Up to 18 people were believed killed and eight injured Friday in a landslide in Indonesia's Sumatra island following heavy rains in the mountainous area, police said.
"From the information from the officials, we think that (18) is the number of people killed," local police official Bubi Sinto told the agency from Lembah Gumanti district.
"But we have only managed to recover the body of a 10-year-old boy because the soil is soft," he said.
MetroTV said the landslide occurred at 4:00 am (2100 GMT Thursday) in a remote valley below Mount Talang, 40 kms east of the West Sumatra provincial capital of Padang.
Sinto said the soft soil was hampering search and rescue efforts as it was impossible to bring in heavy equipment.
"The landslide is due to two straight days of heavy rain. There are frequent landslips but this is the worst we have seen," he said.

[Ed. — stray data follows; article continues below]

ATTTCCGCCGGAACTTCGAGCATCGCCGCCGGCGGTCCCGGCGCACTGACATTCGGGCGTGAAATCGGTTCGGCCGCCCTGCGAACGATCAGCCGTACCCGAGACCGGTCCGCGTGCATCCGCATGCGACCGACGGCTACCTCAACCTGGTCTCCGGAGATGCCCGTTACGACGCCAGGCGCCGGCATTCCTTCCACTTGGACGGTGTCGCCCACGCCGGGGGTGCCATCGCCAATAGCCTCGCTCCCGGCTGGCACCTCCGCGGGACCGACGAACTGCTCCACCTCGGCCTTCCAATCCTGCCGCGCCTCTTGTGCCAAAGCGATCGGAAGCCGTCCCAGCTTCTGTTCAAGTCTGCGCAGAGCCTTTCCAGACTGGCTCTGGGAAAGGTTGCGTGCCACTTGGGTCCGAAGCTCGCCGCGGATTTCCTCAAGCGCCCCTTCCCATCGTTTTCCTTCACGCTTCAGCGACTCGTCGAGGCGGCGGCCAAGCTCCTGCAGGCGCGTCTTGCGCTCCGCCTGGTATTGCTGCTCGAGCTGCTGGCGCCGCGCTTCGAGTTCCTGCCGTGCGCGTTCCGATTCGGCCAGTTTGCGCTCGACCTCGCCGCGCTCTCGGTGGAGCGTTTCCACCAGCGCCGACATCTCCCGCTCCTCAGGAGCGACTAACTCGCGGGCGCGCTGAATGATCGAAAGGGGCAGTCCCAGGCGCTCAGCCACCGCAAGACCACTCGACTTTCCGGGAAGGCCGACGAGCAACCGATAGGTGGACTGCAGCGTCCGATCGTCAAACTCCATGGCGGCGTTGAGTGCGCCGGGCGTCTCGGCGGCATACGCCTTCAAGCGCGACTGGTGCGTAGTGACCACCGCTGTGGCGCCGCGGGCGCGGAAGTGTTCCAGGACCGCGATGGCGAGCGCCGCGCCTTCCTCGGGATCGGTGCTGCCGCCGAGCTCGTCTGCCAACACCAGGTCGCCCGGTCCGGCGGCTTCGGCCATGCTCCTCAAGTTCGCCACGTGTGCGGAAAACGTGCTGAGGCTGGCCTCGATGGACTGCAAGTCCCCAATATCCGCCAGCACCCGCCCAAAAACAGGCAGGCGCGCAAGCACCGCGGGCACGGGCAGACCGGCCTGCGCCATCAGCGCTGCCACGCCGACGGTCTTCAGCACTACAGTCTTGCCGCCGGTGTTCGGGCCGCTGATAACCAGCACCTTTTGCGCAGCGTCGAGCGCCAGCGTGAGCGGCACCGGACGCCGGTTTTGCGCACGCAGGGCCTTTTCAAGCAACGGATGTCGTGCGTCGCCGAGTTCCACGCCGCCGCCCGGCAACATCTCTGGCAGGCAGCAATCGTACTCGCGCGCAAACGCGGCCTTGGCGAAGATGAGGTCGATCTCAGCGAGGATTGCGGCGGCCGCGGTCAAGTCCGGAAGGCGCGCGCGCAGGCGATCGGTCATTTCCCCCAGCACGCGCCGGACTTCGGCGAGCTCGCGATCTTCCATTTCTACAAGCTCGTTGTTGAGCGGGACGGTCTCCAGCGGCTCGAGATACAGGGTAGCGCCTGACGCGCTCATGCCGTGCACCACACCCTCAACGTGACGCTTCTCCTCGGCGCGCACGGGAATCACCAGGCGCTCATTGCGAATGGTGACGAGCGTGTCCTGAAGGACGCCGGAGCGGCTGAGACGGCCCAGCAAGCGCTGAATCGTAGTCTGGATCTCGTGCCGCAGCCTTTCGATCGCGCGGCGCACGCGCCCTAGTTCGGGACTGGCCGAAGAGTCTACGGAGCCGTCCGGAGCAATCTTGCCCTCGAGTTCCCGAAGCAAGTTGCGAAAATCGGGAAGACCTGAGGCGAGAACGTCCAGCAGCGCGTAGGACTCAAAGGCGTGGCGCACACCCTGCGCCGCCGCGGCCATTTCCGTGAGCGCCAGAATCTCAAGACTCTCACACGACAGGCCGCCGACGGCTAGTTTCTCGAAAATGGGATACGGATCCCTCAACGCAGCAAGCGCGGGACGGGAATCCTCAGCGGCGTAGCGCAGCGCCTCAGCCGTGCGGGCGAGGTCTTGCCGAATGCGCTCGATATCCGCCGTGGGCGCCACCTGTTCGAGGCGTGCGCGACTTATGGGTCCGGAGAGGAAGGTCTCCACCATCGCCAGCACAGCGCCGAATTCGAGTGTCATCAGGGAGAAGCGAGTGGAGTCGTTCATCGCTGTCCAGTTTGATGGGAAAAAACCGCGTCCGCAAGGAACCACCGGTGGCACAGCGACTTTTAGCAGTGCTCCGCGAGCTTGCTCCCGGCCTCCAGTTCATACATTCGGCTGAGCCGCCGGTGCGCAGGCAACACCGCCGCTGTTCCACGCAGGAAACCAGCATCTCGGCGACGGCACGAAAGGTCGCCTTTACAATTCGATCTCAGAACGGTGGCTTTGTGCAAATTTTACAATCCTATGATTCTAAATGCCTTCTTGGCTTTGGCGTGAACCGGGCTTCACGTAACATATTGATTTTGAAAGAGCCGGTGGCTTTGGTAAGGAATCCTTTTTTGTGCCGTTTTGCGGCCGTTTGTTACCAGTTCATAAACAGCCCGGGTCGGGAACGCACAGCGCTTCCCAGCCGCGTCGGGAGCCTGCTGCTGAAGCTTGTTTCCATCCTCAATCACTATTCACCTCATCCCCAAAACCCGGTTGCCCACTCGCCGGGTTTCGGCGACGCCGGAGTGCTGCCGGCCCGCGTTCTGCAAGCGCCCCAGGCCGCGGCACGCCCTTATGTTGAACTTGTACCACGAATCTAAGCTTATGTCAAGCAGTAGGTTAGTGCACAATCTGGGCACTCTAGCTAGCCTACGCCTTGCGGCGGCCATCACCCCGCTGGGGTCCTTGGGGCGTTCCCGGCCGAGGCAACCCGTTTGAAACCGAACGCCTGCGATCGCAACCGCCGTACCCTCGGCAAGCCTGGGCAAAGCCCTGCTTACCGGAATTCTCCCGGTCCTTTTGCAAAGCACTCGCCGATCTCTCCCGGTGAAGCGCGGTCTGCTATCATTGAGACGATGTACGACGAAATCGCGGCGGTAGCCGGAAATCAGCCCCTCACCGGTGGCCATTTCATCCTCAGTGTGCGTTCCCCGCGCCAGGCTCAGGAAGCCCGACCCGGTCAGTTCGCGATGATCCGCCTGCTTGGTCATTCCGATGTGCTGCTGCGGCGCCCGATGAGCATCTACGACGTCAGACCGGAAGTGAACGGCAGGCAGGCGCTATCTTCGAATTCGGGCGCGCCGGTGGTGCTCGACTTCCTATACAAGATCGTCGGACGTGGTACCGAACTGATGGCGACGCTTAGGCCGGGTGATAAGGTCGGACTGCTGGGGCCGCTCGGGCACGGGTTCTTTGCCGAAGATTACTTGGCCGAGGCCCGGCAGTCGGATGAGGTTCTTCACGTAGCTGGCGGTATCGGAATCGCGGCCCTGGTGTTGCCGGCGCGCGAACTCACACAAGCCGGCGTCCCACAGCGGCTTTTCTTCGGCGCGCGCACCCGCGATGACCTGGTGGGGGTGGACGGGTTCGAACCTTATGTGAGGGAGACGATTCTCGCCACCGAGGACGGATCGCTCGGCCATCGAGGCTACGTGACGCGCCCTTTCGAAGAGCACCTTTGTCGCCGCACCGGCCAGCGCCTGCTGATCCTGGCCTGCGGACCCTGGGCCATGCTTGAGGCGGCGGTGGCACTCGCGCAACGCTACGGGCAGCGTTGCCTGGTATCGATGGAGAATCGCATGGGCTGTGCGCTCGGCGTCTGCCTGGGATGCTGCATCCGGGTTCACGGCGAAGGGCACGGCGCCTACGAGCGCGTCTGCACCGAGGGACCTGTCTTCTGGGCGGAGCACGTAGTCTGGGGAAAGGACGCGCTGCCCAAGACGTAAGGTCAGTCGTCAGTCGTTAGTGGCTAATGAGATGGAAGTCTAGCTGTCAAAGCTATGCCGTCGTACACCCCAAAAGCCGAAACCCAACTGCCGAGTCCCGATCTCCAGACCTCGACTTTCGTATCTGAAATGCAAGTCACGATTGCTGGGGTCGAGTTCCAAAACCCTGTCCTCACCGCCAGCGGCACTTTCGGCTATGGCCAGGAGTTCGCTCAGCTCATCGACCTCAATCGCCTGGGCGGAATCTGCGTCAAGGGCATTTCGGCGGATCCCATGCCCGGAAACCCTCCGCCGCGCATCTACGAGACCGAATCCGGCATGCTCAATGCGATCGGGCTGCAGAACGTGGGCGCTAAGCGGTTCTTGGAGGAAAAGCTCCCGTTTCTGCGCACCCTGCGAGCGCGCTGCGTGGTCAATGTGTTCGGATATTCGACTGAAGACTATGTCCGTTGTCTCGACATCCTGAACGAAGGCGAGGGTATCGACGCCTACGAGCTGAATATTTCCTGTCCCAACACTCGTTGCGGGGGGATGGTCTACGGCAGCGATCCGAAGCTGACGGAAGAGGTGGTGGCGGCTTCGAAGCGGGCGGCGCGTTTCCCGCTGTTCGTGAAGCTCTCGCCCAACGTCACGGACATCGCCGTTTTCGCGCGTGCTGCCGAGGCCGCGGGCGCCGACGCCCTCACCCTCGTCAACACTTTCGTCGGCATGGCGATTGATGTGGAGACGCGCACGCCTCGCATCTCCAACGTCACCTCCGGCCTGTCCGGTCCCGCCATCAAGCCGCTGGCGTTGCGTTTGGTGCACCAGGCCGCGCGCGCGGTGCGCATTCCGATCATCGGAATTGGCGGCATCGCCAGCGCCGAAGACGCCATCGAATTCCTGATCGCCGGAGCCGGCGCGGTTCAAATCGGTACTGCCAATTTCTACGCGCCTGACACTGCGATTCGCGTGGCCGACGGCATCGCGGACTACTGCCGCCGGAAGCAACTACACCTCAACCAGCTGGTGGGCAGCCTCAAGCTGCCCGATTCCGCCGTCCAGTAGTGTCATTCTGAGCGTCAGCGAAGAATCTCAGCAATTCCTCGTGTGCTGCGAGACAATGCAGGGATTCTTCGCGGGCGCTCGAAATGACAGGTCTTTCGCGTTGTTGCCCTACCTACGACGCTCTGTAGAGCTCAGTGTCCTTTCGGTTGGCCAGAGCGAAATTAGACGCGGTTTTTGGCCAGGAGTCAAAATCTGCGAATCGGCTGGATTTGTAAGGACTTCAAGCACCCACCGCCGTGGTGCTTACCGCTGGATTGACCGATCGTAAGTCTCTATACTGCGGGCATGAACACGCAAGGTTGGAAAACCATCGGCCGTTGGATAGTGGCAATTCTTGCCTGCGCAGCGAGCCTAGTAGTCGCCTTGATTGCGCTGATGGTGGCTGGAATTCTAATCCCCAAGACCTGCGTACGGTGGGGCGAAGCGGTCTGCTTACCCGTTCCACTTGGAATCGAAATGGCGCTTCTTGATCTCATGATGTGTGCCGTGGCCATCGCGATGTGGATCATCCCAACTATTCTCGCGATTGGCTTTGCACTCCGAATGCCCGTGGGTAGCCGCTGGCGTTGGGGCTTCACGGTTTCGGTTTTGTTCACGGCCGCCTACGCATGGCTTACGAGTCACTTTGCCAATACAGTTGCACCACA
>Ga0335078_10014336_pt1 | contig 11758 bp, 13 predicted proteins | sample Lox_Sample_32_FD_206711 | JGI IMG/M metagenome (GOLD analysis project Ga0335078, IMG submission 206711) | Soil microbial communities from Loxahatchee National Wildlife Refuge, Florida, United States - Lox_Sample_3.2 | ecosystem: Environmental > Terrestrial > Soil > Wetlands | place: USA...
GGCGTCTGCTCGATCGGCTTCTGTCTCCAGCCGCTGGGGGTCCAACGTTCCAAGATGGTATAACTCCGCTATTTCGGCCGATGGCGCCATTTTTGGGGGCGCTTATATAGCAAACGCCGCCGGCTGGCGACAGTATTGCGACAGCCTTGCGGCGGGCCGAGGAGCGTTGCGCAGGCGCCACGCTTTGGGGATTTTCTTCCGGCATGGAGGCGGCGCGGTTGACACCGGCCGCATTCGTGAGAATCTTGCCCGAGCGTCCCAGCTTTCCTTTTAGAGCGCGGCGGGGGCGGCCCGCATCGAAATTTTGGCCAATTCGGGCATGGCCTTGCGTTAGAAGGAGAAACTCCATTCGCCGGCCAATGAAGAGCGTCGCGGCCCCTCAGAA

Local parliament spokesman Yulfadri Nurdin said rescue efforts were continuing but could be hampered by the remoteness of the area and difficult terrain.
Landslides and flash floods are not unusual in Indonesia, especially during the monsoon rains which typically hit a peak in January.
In April, flash flooding and landslides triggered by monsoon rains killed at least 23 people in East Java.
At least 12 people were killed in similar disasters in January on other islands in the archipelago nation, while more than 150 people were also killed on Java in two separate landslides.